Allport’s intergroup contact theory outlines four conditions for effective contact: equal status between participants within the contact situation, cooperation, common goals and institutional support. While the literature indicates that institutional support may be a particularly important condition for effective contact, its role and impact remain under‐researched, particularly in studies of contact within real‐world contexts. This article seeks to address this gap through a study of institutional support within a school‐based contact initiative operating in two countries, Northern Ireland and North Macedonia. Known as ‘shared education’, this promotes inter‐school collaboration as a means of fostering contact between pupils from different ethnic or religious backgrounds. Adopting a qualitative approach and using data collected through interviews with staff involved in four shared education projects, this study explores three aspects: the extent to which shared education demonstrates support for contact; the factors that encourage or impede supportive contact norms; and the relationship between the norms of the school and those of other authorities, particularly parents and the community.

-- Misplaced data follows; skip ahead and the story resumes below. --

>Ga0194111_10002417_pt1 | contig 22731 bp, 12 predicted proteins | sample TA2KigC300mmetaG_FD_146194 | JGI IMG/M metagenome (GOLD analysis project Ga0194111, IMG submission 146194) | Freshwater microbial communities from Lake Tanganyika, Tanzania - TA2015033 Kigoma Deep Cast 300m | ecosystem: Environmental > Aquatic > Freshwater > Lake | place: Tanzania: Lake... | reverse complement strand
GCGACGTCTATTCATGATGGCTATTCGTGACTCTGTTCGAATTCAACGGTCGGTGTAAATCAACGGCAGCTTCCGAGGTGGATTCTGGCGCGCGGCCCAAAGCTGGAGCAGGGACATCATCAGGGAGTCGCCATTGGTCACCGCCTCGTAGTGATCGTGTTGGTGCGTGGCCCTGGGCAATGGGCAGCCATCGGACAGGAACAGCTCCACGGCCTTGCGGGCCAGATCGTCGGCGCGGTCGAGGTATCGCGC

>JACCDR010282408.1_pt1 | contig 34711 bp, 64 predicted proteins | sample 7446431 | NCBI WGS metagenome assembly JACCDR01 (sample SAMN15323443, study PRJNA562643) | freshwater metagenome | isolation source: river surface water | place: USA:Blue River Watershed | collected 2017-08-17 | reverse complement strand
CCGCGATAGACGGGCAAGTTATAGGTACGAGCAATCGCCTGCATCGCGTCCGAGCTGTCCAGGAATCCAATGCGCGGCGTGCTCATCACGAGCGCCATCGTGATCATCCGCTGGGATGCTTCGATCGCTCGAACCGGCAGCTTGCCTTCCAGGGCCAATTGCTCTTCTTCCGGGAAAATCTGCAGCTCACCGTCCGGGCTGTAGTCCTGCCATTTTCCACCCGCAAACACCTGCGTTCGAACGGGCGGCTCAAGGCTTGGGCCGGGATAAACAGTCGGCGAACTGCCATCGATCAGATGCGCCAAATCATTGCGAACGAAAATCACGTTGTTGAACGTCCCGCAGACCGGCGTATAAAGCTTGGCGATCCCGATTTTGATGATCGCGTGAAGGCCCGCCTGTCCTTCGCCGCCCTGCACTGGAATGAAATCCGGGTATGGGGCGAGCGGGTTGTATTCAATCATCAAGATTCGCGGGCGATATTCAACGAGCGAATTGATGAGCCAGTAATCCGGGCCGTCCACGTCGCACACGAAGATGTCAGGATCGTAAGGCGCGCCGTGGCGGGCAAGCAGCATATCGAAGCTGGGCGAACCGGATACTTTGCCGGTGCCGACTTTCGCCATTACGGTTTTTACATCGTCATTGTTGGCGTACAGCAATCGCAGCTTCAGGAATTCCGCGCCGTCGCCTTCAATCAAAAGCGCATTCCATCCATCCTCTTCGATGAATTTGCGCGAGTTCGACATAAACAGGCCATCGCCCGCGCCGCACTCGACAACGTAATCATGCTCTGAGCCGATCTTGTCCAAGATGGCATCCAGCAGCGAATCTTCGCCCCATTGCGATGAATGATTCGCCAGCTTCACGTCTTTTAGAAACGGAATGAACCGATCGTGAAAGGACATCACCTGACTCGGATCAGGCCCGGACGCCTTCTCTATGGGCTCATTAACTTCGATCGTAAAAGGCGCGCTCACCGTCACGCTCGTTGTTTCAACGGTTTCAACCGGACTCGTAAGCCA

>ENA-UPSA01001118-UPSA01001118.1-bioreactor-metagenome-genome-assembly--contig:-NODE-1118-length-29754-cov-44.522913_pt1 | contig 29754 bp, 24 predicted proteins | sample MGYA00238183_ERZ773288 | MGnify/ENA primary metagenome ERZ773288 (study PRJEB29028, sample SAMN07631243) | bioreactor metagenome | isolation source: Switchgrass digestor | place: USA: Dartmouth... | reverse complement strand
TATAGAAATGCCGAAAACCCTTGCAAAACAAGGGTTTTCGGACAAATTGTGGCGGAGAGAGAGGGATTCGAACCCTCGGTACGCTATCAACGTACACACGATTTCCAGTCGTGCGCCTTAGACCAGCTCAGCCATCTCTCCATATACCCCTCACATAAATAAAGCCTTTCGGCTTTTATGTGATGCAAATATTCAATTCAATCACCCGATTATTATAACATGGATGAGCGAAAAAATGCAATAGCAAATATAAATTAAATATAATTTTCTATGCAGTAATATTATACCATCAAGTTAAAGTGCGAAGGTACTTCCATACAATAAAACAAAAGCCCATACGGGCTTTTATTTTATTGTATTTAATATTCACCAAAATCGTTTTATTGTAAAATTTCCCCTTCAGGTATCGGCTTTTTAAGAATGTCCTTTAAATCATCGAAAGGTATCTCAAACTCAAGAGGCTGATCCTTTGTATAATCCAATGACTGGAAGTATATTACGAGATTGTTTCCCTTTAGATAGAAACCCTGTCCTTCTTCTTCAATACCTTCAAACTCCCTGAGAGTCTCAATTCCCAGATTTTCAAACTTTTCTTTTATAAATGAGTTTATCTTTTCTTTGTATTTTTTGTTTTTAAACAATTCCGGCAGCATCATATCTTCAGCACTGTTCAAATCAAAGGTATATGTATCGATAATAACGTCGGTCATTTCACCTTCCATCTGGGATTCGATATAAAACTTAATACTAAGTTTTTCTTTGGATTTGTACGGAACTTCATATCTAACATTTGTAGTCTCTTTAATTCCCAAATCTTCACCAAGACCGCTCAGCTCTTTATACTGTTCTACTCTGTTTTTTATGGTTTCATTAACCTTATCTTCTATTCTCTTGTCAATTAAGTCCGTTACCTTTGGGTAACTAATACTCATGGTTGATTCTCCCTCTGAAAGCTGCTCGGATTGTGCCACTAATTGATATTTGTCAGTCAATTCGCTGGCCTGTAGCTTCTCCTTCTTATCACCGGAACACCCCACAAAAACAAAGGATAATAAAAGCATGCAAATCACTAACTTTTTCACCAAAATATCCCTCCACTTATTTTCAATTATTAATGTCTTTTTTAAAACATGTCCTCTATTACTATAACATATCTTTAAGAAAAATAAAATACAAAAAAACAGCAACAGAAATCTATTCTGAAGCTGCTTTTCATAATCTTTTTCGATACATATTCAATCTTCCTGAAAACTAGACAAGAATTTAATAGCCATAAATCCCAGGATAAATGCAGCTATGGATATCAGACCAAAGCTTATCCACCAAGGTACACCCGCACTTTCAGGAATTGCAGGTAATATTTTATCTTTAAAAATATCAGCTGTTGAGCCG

Bibliographical noteFunding Information:
We would like to thank Safet Balazhi and Filipina Negrievska for their help with the organisation of interviews in North Macedonia and Professor Ruth Leitch for her assistance with data collection.
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- comparative education—research approaches
- institutional support
- intercultural education
- intergroup relations